Common Myths About Wills & Estate Planning

Naming Your Estate as Beneficiary

It is almost never a good idea to name your estate as a beneficiary of life insurance policy, investment account or qualified plan (for example an IRA, 401(k), qualified annuity).  There are several reasons to avoid doing this.

Naming your estate as beneficiary will cause those assets to be subject to the Probate process.  Your assets that pass through Probate are subject to claims of creditors.  You may think that you do not have many creditors but it may not always be that way.  Perhaps you pass away with significant unpaid medical bills from a final illness or with debt incurred for something involving a loved one.  In addition, many of the costs of Probate are related to the size of your estate.  The higher the value of your Probate estate, the higher the costs of the administration of your estate.  With a little prudence, you can avoid that type of mistake.

Naming your estate as the beneficiary of qualified plans can hasten the imposition of income taxes.  If you pass those plans on to a spouse or others by naming them individually (or even through certain trusts), the beneficiary can continue to defer the income tax on those assets for a lengthy period of time.  Your spouse can delay taking any withdrawals until reaching age 70 1/2 and can take only minimum required distributions thereafter for the balance of his our her lifetime.  Children as beneficiaries can spread withdrawals out (and thus defer income taxes) over their life expectancy — perhaps that will be 30-60 years or more!  If you name your estate, the income tax cannot be deferred longer than five years.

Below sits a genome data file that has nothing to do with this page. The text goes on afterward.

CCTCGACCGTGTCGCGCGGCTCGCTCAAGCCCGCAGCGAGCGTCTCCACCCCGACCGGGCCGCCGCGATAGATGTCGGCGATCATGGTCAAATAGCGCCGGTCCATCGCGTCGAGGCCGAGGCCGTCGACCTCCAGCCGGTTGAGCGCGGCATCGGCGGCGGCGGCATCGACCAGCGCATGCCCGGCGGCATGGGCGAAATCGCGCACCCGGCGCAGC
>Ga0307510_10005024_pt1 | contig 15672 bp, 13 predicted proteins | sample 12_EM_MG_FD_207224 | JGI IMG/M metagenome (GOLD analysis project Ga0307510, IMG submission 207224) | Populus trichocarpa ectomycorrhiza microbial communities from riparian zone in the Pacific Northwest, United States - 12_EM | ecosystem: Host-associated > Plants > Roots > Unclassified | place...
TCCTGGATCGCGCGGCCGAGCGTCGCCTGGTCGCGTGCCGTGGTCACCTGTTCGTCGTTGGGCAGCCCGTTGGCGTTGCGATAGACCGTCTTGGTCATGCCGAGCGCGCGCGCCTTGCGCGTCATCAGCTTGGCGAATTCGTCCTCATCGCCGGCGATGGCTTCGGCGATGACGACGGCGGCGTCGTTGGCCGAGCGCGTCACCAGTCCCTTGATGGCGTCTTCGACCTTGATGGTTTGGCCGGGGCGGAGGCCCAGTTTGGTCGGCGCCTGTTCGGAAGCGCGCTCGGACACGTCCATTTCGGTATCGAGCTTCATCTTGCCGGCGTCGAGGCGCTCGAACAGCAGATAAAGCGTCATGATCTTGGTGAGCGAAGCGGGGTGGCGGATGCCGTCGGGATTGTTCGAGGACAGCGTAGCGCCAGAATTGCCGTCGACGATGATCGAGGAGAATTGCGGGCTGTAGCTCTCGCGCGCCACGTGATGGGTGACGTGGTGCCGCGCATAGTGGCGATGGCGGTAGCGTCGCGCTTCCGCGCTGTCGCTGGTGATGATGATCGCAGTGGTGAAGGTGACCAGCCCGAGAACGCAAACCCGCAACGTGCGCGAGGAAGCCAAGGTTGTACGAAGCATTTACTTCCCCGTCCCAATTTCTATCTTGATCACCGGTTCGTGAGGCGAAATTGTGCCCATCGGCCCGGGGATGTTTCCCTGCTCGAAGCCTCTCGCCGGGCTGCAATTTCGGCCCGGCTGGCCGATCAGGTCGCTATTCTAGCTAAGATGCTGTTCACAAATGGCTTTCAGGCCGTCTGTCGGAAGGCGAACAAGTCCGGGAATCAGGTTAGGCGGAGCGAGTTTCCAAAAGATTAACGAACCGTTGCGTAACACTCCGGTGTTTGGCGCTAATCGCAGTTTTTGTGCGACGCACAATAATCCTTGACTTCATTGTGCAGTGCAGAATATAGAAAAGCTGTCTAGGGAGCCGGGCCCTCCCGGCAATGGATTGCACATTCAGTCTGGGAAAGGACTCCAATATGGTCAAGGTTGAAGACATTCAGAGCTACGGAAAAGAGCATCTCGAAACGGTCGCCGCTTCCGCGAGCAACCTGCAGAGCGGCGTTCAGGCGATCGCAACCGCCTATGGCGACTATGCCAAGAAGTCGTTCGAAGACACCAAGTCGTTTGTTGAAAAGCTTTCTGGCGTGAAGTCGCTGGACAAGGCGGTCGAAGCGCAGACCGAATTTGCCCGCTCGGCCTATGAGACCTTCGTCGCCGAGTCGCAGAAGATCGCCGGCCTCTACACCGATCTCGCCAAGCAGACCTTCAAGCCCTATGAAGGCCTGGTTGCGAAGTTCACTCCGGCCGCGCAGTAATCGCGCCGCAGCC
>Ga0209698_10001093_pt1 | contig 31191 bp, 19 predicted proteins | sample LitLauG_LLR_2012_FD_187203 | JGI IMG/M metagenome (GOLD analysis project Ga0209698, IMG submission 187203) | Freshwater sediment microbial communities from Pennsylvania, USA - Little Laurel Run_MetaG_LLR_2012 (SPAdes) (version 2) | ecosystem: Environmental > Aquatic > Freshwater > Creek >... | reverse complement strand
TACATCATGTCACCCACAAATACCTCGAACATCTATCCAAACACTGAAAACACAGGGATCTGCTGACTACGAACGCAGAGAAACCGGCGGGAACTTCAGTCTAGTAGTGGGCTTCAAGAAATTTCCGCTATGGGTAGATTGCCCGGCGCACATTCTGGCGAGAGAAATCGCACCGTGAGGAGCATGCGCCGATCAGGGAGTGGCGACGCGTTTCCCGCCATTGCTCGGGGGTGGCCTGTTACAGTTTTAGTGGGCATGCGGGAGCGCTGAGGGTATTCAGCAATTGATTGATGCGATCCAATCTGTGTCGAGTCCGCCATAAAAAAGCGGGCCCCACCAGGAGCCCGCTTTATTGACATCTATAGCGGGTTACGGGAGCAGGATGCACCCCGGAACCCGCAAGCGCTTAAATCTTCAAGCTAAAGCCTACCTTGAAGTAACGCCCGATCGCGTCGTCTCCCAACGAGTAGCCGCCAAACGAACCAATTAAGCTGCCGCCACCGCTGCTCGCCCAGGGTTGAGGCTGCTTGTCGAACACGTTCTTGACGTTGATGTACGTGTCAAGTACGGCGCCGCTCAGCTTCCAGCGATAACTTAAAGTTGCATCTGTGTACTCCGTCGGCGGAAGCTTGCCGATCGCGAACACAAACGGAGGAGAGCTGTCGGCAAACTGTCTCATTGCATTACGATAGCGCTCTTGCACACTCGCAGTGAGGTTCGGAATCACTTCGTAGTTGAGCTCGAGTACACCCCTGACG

The best course of action for married persons is to name your spouse as beneficiary.  You should also list contingent beneficiaries because in the absence of a named beneficiary, the assets will go to your estate.  Avoid naming minors as beneficiaries (see my prior article on minors a beneficiaries for the reasons why).  You can also name trusts as beneficiaries (especially for minors) and still retain most or all of the tax advantages above.

The estate planning team at our firm can answer additional questions about gifts to minors and many others about wills, trusts, powers of attorney and your estate.  Please feel free to contact Jennifer Bamonte, Esquire or Michael E. Fiffik, Esquire.

#estateplanning #probate #trusts #Wills

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